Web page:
Smoking and Hair Dyes May Increase Risk of Progressive Liver Disease

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Researchers from the UK have found that both smoking and the use of hair dyes may increase the risk of a type of long-term progressive liver disease called primary biliary cirrhosis, or PBC.

The authors base their findings on the evaluation of over 5000 patients between 1997 and 2003 in northeast England. More than 90% were women. Patients with PBC and a group of randomly selected residents used as controls were sent detailed questionnaires on potential environmental and genetic risk factors associated with PBC.

Primary biliary cirrhosis is an early form of primary liver cirrhosis and is considered an autoimmune disease in which environment may play a part in the progression. PBC causes the bile ducts of the liver to become inflamed, scarred and blocked, leading to extensive tissue damage and irreversible liver cirrhosis. It usually occurs between the ages of 40 and 60 and affects women more often than men.

Symptoms usually come on gradually and may include abdominal pain, enlarged liver, fatigue, fatty deposits under the skin, fatty stools, itching, jaundice and soft yellow spots on the eyelid. If not treated, most patients will need a liver transplant after about 7 years.

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As expected, many of those with PBC also had other autoimmune diseases such as rheumatoid arthritis, thyroid and celiac disease. Those with a family history of autoimmune diseases were also at a greater risk.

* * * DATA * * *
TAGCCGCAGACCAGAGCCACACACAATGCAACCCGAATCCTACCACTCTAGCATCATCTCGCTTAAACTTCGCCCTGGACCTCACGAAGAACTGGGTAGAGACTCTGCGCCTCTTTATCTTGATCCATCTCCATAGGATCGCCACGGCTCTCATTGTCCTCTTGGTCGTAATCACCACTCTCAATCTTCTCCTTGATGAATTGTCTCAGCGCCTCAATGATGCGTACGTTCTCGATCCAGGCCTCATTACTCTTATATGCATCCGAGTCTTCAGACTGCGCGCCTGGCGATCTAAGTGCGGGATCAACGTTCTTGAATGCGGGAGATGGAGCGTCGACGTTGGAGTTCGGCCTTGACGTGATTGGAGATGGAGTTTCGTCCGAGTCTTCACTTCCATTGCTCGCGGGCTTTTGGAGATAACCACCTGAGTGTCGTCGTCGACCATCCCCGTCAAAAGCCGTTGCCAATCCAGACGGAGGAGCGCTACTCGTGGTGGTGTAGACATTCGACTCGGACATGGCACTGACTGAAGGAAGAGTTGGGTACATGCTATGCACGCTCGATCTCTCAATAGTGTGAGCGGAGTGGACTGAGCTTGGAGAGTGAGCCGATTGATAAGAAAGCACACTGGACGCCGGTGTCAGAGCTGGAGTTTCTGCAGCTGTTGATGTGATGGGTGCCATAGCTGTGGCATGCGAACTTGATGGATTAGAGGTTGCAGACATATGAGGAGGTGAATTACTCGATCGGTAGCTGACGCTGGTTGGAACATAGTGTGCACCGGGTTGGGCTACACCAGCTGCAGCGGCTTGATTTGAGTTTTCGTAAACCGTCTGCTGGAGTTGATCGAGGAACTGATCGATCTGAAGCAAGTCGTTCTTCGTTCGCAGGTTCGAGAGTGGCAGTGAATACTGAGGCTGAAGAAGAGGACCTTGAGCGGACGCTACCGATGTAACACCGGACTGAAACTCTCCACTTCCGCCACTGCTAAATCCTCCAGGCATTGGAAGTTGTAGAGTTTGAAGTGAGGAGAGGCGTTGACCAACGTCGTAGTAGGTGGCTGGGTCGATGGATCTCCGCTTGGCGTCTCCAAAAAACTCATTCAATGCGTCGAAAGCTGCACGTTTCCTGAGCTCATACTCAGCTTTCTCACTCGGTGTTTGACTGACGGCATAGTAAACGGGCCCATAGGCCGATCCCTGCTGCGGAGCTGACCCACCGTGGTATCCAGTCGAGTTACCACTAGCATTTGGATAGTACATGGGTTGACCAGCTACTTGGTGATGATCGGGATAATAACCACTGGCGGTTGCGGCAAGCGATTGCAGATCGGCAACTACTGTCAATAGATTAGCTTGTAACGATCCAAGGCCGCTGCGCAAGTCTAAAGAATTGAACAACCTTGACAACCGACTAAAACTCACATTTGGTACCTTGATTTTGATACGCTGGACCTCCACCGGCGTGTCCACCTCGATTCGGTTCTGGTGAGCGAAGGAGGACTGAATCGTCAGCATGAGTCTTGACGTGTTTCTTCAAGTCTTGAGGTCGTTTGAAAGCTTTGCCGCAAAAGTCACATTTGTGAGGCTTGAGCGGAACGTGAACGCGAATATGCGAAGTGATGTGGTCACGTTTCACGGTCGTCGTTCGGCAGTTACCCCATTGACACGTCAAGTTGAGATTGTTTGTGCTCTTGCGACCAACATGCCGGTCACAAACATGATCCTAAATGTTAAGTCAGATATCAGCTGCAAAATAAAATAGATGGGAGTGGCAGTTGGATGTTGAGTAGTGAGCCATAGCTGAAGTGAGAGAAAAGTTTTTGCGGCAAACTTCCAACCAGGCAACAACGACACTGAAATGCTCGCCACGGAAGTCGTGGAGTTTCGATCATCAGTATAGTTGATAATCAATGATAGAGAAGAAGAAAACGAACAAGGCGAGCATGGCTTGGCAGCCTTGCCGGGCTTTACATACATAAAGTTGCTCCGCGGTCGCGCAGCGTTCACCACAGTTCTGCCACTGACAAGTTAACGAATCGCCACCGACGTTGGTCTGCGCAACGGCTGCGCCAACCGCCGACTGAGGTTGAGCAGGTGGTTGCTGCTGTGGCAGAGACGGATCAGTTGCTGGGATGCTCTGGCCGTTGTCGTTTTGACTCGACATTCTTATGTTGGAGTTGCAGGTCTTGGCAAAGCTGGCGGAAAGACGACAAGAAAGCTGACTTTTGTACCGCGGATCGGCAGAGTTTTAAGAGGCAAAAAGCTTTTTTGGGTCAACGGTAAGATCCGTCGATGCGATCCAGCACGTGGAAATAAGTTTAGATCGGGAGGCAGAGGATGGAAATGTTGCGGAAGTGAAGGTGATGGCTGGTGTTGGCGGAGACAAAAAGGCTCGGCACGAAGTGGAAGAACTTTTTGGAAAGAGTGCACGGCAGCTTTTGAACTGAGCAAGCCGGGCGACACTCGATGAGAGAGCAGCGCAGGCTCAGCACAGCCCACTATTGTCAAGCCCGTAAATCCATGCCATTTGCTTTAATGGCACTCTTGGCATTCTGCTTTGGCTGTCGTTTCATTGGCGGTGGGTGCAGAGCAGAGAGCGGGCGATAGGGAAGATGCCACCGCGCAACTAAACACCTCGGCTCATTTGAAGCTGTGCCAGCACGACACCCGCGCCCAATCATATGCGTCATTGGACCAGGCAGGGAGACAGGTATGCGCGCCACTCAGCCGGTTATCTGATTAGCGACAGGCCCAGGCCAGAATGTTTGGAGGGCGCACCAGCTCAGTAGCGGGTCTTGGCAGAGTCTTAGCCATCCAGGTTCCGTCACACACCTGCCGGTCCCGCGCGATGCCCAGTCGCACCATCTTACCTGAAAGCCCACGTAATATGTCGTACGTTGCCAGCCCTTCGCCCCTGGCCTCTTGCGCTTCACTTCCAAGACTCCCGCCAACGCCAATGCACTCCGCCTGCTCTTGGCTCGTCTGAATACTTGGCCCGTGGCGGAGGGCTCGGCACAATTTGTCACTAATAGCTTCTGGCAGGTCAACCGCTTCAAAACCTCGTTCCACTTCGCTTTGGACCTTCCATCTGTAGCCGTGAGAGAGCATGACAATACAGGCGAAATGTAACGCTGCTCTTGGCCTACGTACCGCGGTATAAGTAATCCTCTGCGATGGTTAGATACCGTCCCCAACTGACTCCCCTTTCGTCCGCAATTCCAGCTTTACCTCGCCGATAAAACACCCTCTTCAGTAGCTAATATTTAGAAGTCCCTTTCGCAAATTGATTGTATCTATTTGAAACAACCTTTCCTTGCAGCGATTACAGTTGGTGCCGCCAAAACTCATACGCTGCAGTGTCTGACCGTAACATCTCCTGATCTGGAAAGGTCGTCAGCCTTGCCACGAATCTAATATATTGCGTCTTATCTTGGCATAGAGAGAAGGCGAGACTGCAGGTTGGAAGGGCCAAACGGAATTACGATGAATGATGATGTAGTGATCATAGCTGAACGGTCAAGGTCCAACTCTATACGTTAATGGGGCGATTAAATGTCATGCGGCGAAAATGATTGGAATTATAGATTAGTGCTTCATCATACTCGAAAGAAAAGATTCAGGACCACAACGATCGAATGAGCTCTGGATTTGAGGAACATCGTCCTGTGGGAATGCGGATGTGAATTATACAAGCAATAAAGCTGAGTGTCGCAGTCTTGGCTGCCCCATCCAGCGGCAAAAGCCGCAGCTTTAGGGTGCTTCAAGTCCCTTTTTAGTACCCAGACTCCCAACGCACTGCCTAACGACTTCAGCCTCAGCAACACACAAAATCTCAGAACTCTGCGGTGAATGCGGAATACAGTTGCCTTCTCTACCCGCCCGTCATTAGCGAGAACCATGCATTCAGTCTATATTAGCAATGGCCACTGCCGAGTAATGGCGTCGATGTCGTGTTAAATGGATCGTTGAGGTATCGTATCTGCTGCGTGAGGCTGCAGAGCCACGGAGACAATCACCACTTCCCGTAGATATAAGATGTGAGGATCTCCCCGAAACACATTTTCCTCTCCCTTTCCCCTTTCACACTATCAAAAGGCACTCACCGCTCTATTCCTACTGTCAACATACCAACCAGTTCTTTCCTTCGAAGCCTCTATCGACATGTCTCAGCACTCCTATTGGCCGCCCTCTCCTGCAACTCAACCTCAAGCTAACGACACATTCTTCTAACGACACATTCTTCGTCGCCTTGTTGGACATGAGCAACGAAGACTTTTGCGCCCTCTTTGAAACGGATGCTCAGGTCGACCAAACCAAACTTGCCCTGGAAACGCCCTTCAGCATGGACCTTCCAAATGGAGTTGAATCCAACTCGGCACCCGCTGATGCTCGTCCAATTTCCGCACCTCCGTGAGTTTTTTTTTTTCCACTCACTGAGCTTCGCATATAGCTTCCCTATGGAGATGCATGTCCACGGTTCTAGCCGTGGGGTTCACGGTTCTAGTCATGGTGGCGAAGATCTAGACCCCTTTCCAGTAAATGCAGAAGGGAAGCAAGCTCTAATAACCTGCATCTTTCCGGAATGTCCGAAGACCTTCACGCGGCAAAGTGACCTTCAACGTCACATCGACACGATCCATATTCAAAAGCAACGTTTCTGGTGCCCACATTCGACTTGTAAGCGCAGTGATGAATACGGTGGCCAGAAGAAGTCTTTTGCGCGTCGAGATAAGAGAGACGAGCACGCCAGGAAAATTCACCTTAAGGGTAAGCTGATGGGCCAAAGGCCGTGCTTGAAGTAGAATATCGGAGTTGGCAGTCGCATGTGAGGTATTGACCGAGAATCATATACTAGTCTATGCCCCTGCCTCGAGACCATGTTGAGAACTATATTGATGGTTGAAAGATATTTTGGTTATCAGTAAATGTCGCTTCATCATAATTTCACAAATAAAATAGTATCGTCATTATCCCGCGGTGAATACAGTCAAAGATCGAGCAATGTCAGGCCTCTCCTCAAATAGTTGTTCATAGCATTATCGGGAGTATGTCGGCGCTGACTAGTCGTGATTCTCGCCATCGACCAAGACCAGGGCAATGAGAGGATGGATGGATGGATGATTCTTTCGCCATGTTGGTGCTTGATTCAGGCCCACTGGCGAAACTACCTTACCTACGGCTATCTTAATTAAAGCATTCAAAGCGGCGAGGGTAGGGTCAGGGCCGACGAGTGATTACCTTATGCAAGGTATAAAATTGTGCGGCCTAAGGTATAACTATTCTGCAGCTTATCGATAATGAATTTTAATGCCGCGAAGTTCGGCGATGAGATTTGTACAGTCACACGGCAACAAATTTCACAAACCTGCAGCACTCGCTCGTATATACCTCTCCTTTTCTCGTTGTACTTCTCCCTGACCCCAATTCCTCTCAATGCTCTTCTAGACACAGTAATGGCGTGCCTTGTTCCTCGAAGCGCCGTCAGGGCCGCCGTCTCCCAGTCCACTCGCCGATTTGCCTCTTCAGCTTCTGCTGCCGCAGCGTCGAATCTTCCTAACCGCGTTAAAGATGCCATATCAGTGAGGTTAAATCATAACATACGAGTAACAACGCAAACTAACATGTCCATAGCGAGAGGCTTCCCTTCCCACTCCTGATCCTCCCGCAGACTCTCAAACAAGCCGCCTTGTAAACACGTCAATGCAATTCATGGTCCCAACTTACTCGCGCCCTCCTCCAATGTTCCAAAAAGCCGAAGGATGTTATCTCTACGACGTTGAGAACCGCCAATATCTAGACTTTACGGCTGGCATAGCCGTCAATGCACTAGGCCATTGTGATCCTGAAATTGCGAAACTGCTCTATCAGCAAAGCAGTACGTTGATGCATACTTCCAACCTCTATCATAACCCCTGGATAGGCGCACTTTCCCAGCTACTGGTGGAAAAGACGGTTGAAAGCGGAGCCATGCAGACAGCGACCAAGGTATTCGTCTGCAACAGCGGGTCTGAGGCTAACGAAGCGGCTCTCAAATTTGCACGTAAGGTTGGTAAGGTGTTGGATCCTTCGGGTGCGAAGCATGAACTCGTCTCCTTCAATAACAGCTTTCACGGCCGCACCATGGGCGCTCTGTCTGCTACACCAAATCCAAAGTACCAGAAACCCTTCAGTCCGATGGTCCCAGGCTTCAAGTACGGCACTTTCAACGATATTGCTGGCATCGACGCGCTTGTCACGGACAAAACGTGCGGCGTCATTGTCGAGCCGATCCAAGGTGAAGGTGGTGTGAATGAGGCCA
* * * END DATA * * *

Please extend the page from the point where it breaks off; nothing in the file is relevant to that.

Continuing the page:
For those with a genetic predisposition for PBC, environmental factors such as exposure to chemicals or infections cause a greater likelihood of the development of the disease.

In the study, patients with PBC were 63% more likely to have smoked at some point in their lives. Women who had used hair dye were 37% more likely to develop PBC. Previous research has found an association between the liver disease and octynoic acid, used in cosmetics such as hair colorings and nail polish.

A specific treatment that stops or reverses the progression of primary biliary cirrhosis has not been found. Therapy goals are aimed at relieving symptoms and preventing complications. Cholestyramine may reduce itching and Ursodeoxycholic acid may improve removal of bile from the blood stream. Vitamin supplements are given to prevent malnutrition and softening of the bones.

Source reference:
Prince M, et al "Case control studies of risk factors for primary biliary cirrhosis in two United Kingdom populations" Gut 2010; 59: 508-12.

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